Look up at the solar system's backbone

The Zodiacal Lights are said to be viewable now in the northern hemisphere.

When you see Zodiacal Lights, you’ve seen the backbone of our solar system. Zodical Lights are sunlight reflected from interplanetary dust. The pale glow, therefore, traces the dusty plane through which all planets orbit, known to astronomers as the ecliptic plane. Early spring is the best time to see evening Zodiacal Lights because the ecliptic plane juts over the horizon almost vertically. With no bright moon to interfere until April, now is the time to look!

Source: Spaceweather

We wouldn’t be able to see the lights as we have so much light pollution. Maybe later this week we’ll get a chance to go look for them.

I got a notice on one of the lists also about a project where schoolkids are supposed to go out and check the night sky for light pollution from March 22 to March 29, observing the magnitude limit of the stars in your area. It’s intended for grades 5 to 8 but is good for any age. One can read about it at Globe at Night.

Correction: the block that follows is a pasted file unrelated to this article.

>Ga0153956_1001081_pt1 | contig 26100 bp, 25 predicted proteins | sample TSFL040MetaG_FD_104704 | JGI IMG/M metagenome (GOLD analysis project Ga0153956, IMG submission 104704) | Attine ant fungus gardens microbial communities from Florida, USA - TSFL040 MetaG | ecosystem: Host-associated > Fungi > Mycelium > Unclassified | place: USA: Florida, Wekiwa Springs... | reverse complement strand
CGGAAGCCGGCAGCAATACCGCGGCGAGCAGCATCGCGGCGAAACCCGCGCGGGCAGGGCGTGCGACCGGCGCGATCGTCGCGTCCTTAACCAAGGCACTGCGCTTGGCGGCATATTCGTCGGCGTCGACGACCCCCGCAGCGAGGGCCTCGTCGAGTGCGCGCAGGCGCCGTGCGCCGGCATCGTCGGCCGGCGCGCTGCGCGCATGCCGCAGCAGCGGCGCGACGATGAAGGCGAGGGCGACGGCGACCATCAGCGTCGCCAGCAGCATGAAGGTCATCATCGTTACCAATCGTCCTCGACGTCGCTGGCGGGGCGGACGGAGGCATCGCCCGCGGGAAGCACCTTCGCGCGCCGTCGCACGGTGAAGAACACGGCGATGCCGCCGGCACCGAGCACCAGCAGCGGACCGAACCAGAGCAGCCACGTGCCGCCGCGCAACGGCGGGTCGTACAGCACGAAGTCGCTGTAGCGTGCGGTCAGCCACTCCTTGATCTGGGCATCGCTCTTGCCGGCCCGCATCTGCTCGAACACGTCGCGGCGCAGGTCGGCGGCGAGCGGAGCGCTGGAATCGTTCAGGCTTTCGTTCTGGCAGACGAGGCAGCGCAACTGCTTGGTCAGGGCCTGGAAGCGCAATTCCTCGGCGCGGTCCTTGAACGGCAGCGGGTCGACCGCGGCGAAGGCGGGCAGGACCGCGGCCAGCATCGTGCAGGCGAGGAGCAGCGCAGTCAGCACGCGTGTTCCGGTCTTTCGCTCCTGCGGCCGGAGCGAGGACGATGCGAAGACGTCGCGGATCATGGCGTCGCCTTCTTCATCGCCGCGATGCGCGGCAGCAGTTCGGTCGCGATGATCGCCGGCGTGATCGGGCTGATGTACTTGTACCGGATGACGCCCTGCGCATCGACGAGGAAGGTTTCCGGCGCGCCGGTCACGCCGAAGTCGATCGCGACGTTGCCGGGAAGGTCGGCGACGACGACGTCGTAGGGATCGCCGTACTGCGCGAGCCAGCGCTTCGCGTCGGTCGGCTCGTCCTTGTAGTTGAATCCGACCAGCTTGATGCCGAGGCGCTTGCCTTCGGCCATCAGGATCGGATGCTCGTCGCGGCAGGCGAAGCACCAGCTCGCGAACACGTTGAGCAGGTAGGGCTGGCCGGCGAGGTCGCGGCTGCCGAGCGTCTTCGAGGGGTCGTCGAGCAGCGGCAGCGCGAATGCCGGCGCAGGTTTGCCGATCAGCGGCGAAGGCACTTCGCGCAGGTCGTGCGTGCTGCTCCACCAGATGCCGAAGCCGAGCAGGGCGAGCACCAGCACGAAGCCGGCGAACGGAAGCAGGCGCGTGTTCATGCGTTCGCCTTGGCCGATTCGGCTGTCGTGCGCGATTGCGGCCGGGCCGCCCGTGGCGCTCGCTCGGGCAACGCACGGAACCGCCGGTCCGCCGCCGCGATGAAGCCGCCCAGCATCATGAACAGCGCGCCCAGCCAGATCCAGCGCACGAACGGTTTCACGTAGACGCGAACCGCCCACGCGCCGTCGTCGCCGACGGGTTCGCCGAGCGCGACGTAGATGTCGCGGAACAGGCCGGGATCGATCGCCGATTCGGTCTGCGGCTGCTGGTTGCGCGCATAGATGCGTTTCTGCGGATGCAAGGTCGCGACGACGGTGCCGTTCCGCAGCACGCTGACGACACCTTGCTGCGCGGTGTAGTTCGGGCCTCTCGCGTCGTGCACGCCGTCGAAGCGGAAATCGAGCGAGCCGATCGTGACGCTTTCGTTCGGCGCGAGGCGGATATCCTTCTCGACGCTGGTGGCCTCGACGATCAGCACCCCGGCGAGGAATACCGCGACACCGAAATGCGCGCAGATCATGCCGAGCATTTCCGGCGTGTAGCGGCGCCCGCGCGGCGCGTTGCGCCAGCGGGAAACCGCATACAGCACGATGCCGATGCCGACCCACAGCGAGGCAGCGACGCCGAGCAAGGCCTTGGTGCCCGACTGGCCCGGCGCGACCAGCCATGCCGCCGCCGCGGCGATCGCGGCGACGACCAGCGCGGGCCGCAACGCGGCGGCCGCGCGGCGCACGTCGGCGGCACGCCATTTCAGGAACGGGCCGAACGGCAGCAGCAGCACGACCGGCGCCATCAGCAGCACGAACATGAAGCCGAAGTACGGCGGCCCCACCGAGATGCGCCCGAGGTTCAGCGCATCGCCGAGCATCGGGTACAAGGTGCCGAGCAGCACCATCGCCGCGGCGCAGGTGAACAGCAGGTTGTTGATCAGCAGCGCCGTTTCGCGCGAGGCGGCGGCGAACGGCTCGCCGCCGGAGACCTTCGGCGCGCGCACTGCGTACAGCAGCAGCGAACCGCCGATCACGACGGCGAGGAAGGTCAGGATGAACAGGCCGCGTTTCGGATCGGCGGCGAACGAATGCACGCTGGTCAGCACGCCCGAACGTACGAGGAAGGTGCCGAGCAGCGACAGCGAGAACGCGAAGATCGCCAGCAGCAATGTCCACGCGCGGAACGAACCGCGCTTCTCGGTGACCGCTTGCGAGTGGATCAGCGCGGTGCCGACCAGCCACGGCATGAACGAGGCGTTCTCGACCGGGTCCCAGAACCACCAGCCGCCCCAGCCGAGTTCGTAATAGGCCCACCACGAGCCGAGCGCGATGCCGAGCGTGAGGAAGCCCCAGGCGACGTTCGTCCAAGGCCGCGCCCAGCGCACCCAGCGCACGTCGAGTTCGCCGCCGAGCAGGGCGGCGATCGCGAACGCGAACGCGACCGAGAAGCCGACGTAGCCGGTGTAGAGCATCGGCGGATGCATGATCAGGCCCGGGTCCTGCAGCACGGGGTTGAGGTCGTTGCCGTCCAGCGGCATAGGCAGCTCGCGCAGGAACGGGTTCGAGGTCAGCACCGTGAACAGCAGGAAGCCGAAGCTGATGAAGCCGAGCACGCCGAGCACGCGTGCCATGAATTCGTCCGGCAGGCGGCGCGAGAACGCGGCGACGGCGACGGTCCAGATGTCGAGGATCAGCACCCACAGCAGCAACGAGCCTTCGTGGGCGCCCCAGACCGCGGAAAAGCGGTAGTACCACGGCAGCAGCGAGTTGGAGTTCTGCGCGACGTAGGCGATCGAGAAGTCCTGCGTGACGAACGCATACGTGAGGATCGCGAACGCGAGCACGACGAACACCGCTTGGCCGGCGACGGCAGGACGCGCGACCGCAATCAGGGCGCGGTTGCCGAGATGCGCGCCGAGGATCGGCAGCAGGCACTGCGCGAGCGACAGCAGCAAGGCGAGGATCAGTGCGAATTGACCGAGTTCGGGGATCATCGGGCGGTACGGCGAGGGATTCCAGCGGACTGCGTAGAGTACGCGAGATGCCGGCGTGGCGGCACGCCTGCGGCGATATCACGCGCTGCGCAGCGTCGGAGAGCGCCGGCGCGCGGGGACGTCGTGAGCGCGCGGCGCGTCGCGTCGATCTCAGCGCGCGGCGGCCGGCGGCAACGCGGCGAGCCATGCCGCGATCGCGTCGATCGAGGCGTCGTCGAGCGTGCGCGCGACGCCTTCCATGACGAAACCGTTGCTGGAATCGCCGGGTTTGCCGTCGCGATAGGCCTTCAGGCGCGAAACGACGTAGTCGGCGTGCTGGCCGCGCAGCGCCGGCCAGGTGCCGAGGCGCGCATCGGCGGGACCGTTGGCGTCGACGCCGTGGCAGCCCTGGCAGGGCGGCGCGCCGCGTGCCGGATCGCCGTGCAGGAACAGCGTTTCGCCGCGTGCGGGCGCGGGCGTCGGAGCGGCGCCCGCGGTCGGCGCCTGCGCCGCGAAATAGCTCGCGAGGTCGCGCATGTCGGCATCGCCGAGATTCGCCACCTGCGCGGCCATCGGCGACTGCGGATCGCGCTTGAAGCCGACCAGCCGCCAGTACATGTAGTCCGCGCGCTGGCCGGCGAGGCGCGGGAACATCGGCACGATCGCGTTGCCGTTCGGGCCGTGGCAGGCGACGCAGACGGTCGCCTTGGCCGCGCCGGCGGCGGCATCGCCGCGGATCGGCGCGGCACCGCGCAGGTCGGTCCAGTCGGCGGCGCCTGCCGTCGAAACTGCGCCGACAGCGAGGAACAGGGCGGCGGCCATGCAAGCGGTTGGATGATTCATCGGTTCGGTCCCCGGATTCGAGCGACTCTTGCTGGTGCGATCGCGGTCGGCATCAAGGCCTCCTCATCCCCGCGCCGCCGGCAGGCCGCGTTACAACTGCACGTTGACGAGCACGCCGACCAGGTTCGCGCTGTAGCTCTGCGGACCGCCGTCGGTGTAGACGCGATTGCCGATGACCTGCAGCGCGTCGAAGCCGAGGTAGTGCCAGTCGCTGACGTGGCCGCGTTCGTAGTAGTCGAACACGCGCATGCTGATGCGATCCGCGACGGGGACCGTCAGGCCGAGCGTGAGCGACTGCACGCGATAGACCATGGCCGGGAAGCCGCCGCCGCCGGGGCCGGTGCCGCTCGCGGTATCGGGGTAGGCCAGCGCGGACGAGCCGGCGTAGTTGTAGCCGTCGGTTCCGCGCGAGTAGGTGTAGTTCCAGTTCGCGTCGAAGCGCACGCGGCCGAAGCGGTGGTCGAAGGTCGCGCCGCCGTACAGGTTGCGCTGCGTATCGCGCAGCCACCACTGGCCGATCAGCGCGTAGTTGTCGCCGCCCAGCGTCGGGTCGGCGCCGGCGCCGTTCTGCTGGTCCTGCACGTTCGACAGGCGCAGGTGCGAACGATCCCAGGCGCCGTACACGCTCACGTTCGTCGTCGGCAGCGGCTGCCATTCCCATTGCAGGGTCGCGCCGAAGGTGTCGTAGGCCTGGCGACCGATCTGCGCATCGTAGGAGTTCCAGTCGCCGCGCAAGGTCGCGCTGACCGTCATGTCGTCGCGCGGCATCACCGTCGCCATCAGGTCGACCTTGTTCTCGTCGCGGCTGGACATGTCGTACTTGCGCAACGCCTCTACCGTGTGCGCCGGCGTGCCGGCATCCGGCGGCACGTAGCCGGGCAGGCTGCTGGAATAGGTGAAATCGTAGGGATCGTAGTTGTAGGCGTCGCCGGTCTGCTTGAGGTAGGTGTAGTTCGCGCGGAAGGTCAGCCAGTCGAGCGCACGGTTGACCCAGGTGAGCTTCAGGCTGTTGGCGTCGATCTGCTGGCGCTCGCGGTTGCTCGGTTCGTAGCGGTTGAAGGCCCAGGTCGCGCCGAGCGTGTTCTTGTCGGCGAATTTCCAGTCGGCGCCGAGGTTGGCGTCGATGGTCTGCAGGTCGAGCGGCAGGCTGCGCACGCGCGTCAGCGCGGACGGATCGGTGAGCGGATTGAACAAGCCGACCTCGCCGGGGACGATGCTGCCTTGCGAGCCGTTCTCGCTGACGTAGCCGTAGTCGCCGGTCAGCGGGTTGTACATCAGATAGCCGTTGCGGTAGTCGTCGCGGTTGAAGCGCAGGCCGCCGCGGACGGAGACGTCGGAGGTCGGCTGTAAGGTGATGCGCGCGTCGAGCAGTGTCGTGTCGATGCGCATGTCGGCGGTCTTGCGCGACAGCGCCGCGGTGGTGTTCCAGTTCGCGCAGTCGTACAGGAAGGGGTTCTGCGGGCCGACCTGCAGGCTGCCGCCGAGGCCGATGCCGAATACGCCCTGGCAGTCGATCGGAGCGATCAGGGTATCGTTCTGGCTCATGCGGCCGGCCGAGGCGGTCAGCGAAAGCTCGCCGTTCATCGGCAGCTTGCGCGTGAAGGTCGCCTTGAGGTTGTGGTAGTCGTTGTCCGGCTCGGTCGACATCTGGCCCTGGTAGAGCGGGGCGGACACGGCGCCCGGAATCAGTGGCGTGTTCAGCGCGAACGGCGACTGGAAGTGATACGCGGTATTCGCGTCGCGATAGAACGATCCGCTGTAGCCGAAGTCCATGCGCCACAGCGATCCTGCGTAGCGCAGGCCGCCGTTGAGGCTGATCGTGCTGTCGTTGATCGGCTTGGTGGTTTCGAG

Went through the magnitude charts with H.o.p. and after one viewing he guessed them all correctly. There’s no point in our doing this as we’re already well familiar with the fact we can see virtually nothing in the night sky except the city’s lights. Seriously, we live in the heart of Atlanta. We’re class 9 on the Bortle Scale.

Entire sky is grayish or brighter. Familliar constellations are missing stars. Fainter constellations are absent. Less than 20 stars visible over 30 degrees elevation in brigher areas. Limiting magntude from 3 to 4. Most people don’t look up.

Source: Atlanta Light Pollution Map

It’s obnoxious. Very boring.

By the time you hit class 5, a suburban sky, you’re already permitted only a hint of the zodiacal lights. We’d have to drive a long long way to be able to see the zodiacal lights.

What we did learn via the project was through the links on what kind of lights are low light polluters and which ones are high. Of course, all our street lights around here are high polluters with the globe protruding rather than flat.

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Juli Kearns

Juli Kearns is the author of Thunderbird and the Ball of Twine and Unending Wonders of a Subatomic World (or) In Search of the Great Penguin. She is also an artist/photographer, and the person behind the web alter of "Idyllopus Press".

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